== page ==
In Review: Star Wars: Age of Resistance-Rey #1

Hidden moments from Episode VII are accompanied by outstanding visuals.

The covers: A trio of frontpieces to find for this book before the First Order acquires them. The Regular cover is by the sensational Phil Noto. Rey stands proudly holding her lightsaber with both hands upright to her right. Her clothes are the ones she wears in The Last Jedi. She looks determined to do what needs to be done. Behind her is a shape that holds an image of the Millennium Falcon on the left and a bust shot of General Leia on the right. Rey is outlined in orange and the pair of images behind her in blue. All is atop a black background and looks absolutely awesome. The Puzzle Piece Variant by Mike McKone & Guru-eFX has Rey wielding her staff behind her on her right. Red is her background color with it being cut up by sections of blue colored, star filled space. Several X-wings are racing from the middle left to the lower left and a few Resistance bombers can be seen in the top middle making their way to go to the middle right. This is terrific. The Variant cover by Joe Quesada & Richard Isanove looks familiar. It’s dated 10-16 and I’m thinking it’s been used before on another book. This has Rey on Jakku sitting on her speeder. The reader is looking at the rear of this vehicle as it hovers over a sand dune with the title character sitting sidesaddle on it. Great illustration and colors, but I’m really feeling a sense of déjà vu with this. Overall grades: Regular A+, Puzzle Piece Variant A, and Variant A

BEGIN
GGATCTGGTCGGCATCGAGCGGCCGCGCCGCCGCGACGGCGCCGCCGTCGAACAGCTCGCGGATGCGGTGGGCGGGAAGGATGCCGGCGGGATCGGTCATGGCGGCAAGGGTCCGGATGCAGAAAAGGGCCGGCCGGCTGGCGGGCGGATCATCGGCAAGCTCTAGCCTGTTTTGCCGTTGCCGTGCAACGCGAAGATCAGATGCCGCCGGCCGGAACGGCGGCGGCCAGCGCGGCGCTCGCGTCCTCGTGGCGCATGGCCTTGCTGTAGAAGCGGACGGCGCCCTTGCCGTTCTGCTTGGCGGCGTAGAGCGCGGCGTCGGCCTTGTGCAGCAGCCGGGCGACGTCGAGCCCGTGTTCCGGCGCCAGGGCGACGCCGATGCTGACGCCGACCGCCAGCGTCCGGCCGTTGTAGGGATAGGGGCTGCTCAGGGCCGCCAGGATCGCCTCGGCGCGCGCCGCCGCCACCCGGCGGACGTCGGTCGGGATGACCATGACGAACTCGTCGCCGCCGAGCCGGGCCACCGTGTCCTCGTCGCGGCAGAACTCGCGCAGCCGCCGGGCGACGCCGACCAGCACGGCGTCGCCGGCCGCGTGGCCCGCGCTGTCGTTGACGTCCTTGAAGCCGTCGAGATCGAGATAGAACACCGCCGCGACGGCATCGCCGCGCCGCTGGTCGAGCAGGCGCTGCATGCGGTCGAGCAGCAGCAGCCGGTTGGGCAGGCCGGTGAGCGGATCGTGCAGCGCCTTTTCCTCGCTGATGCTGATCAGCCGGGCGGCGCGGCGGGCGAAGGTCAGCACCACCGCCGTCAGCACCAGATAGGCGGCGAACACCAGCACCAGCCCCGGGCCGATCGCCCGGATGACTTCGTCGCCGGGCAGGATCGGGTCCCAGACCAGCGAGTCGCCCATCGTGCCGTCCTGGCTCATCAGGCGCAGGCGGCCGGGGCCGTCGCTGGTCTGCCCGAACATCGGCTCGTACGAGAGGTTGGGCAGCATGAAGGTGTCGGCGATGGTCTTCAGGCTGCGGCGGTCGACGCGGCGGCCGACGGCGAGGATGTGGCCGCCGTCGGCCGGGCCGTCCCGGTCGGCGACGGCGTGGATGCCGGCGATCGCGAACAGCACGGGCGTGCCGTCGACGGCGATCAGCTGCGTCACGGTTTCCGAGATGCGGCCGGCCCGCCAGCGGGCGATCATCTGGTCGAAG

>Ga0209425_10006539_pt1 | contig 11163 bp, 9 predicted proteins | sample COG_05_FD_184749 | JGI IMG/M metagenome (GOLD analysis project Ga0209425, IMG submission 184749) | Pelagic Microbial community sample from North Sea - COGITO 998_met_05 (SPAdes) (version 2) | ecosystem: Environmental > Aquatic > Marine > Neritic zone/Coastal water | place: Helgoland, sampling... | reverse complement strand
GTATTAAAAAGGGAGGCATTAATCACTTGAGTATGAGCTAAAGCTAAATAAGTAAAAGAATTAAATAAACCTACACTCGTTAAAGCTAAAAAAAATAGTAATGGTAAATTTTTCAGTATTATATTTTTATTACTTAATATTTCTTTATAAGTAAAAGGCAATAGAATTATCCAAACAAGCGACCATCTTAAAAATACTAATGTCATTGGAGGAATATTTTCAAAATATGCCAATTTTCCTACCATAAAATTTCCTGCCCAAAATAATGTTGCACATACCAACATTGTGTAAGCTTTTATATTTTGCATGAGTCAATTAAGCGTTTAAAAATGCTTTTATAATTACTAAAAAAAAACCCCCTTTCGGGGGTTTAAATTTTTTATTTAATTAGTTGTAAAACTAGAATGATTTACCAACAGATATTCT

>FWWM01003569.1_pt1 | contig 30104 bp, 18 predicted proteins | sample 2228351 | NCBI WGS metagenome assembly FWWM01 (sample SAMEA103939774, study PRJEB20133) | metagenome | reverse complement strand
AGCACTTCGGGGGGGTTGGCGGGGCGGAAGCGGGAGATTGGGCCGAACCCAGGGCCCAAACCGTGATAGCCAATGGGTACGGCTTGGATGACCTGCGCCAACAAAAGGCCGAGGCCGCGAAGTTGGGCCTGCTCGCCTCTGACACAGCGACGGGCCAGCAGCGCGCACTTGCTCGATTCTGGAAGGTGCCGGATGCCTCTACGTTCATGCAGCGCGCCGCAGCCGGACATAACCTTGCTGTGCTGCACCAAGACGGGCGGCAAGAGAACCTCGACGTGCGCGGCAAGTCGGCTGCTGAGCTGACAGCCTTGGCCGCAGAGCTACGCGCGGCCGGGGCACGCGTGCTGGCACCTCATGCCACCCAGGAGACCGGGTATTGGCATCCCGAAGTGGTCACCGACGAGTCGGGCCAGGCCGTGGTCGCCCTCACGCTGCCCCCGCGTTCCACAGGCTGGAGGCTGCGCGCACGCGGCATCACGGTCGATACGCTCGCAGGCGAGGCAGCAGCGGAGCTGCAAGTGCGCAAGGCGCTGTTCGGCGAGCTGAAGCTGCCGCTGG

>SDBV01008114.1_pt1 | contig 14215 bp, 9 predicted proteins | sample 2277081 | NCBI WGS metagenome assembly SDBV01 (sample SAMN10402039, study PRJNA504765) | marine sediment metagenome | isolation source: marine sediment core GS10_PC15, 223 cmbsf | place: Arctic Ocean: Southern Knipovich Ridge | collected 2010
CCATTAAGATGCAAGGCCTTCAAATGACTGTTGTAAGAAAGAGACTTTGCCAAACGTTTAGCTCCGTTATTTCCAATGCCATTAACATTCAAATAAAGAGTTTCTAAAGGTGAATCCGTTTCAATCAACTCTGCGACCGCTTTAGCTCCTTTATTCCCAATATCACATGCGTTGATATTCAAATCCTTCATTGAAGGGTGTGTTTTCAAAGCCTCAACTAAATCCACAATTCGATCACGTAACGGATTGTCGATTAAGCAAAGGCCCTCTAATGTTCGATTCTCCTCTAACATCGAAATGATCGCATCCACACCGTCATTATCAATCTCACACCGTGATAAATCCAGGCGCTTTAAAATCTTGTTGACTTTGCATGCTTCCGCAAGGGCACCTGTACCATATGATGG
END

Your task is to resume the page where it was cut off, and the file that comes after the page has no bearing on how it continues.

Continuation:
The story: This issue presents a story that occurred after Rey left D’Qar, yet before arriving on Ahch-To to meet Luke. Tom Taylor opens with a one page summary of Rey’s life on Jakku before joining the Resistance. The second page moves to D’Qar and Leia and Chewie hugging. She pushes him away saying, “Come on. I can’t cry on your shoulders anymore. I’m getting your fur all wet, and no one wants the smell of wet Wookiee hair in here.” She tells him to prep the Falcon for his impending flight. Rey arrives because Leia wanted to talk to her before she left to look for Luke. She wants the young woman to tell her what happened between Han and her son Ben. The dialogue that follow on Page 5 is fantastic, with Leia summing up how she survives. There is a deliriously scream worthy line from Leia to Poe on Page 7. WHAT THE HECK IS THAT ABOUT?!?! Anyhow, Rey and Chewie have to pause in their flight to Ahch-To and go to a nearby pick-a-part overseen by the creature named Ara-Nea. Since searching for the parts they need are what Rey did on Jakku, she goes out alone. Something stops her in her task, but she escapes using an iconic vehicle. How she’s able to defeat her foe on 18 is wonderful. She truly solved her problem like a Jedi. This was a fun tale. It shows Rey to be using her abilities on Jakku and her newfound Force abilities well. It does take away some of Rey’s innocence by buffing her up before she met Luke, but it does justify her abilities to wield the Force and be a future Jedi. Overall grade: B